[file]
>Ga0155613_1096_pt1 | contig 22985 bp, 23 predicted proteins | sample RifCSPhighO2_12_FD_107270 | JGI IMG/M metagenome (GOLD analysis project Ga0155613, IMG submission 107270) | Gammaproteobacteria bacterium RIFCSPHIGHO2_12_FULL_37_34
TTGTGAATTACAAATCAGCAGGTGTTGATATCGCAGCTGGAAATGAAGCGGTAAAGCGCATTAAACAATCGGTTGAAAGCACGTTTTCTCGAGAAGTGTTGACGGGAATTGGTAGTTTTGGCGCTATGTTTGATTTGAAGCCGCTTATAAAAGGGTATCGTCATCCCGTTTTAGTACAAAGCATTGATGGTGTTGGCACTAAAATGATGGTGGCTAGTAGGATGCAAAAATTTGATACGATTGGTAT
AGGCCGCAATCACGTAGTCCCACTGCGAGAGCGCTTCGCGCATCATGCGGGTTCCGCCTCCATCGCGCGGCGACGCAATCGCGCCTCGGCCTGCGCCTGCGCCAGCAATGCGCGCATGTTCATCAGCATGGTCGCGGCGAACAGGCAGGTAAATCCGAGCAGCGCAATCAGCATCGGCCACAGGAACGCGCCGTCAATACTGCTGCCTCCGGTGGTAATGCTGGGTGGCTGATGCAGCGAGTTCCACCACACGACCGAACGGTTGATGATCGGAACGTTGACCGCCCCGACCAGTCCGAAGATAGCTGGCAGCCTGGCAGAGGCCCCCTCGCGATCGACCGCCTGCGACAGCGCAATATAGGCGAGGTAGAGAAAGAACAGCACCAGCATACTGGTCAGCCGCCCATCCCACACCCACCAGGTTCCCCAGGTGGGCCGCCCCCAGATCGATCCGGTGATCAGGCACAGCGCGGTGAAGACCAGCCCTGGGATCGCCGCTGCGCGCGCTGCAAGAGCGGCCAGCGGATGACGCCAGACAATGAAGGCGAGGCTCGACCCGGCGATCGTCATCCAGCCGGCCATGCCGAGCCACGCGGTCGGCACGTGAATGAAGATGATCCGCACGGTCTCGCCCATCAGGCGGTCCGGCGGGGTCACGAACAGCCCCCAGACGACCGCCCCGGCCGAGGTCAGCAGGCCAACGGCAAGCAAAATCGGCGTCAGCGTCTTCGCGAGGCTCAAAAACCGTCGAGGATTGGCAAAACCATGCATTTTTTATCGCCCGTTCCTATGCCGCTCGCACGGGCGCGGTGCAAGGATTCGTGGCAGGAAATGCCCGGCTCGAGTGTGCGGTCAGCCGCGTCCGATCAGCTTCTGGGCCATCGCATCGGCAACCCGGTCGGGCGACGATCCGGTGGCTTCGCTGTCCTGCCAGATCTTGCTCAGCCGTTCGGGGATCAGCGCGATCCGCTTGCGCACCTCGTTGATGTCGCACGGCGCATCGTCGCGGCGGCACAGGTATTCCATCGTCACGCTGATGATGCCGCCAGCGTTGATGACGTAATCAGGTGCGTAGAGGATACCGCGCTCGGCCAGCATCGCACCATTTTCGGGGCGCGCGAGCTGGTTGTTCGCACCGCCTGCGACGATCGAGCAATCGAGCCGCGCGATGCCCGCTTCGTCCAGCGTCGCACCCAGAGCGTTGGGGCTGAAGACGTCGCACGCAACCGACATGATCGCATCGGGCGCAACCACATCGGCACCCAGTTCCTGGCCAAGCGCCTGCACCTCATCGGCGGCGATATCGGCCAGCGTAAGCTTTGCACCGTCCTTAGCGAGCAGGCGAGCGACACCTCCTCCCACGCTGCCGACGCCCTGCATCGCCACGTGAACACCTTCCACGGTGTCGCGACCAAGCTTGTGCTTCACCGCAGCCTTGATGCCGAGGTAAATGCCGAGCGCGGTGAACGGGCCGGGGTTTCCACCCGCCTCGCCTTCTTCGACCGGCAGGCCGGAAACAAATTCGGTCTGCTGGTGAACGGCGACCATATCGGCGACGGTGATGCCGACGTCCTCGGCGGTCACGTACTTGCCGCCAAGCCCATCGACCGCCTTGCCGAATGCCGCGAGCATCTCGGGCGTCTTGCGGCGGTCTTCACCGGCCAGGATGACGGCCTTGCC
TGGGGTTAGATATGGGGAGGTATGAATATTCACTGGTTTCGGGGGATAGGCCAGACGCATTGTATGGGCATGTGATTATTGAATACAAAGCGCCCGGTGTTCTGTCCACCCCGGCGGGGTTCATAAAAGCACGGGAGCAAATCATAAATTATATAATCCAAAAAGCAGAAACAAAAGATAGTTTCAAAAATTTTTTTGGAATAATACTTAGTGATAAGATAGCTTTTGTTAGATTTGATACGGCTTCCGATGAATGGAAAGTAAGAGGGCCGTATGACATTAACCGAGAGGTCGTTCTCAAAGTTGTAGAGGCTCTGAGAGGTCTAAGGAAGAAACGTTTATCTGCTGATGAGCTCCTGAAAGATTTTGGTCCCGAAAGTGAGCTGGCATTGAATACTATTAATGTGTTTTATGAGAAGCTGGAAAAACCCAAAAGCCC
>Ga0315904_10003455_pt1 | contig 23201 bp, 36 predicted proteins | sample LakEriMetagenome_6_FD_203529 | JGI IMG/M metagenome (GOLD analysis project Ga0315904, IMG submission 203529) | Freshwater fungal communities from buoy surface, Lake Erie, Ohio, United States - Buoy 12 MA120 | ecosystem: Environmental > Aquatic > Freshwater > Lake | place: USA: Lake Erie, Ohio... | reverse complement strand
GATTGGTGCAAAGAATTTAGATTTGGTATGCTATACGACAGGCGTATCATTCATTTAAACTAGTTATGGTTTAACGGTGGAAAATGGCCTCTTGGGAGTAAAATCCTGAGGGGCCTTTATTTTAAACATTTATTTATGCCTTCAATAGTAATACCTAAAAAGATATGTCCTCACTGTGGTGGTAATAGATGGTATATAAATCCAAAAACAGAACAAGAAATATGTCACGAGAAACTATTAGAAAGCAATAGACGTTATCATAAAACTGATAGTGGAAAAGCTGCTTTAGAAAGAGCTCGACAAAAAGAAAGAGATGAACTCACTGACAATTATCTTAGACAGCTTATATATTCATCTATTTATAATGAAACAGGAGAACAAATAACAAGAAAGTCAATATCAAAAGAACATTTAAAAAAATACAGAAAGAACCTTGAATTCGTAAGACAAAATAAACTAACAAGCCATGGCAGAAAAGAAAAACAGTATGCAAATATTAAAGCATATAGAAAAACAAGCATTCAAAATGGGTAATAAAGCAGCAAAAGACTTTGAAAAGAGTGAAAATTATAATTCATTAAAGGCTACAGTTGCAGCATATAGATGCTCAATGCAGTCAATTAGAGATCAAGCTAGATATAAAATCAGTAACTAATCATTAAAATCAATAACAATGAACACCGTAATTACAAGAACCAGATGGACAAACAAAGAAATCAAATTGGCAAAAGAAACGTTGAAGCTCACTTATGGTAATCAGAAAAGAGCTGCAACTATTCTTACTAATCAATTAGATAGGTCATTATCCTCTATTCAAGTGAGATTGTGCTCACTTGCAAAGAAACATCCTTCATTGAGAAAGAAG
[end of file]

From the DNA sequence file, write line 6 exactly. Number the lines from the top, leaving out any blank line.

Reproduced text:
GATTGGTGCAAAGAATTTAGATTTGGTATGCTATACGACAGGCGTATCATTCATTTAAACTAGTTATGGTTTAACGGTGGAAAATGGCCTCTTGGGAGTAAAATCCTGAGGGGCCTTTATTTTAAACATTTATTTATGCCTTCAATAGTAATACCTAAAAAGATATGTCCTCACTGTGGTGGTAATAGATGGTATATAAATCCAAAAACAGAACAAGAAATATGTCACGAGAAACTATTAGAAAGCAATAGACGTTATCATAAAACTGATAGTGGAAAAGCTGCTTTAGAAAGAGCTCGACAAAAAGAAAGAGATGAACTCACTGACAATTATCTTAGACAGCTTATATATTCATCTATTTATAATGAAACAGGAGAACAAATAACAAGAAAGTCAATATCAAAAGAACATTTAAAAAAATACAGAAAGAACCTTGAATTCGTAAGACAAAATAAACTAACAAGCCATGGCAGAAAAGAAAAACAGTATGCAAATATTAAAGCATATAGAAAAACAAGCATTCAAAATGGGTAATAAAGCAGCAAAAGACTTTGAAAAGAGTGAAAATTATAATTCATTAAAGGCTACAGTTGCAGCATATAGATGCTCAATGCAGTCAATTAGAGATCAAGCTAGATATAAAATCAGTAACTAATCATTAAAATCAATAACAATGAACACCGTAATTACAAGAACCAGATGGACAAACAAAGAAATCAAATTGGCAAAAGAAACGTTGAAGCTCACTTATGGTAATCAGAAAAGAGCTGCAACTATTCTTACTAATCAATTAGATAGGTCATTATCCTCTATTCAAGTGAGATTGTGCTCACTTGCAAAGAAACATCCTTCATTGAGAAAGAAG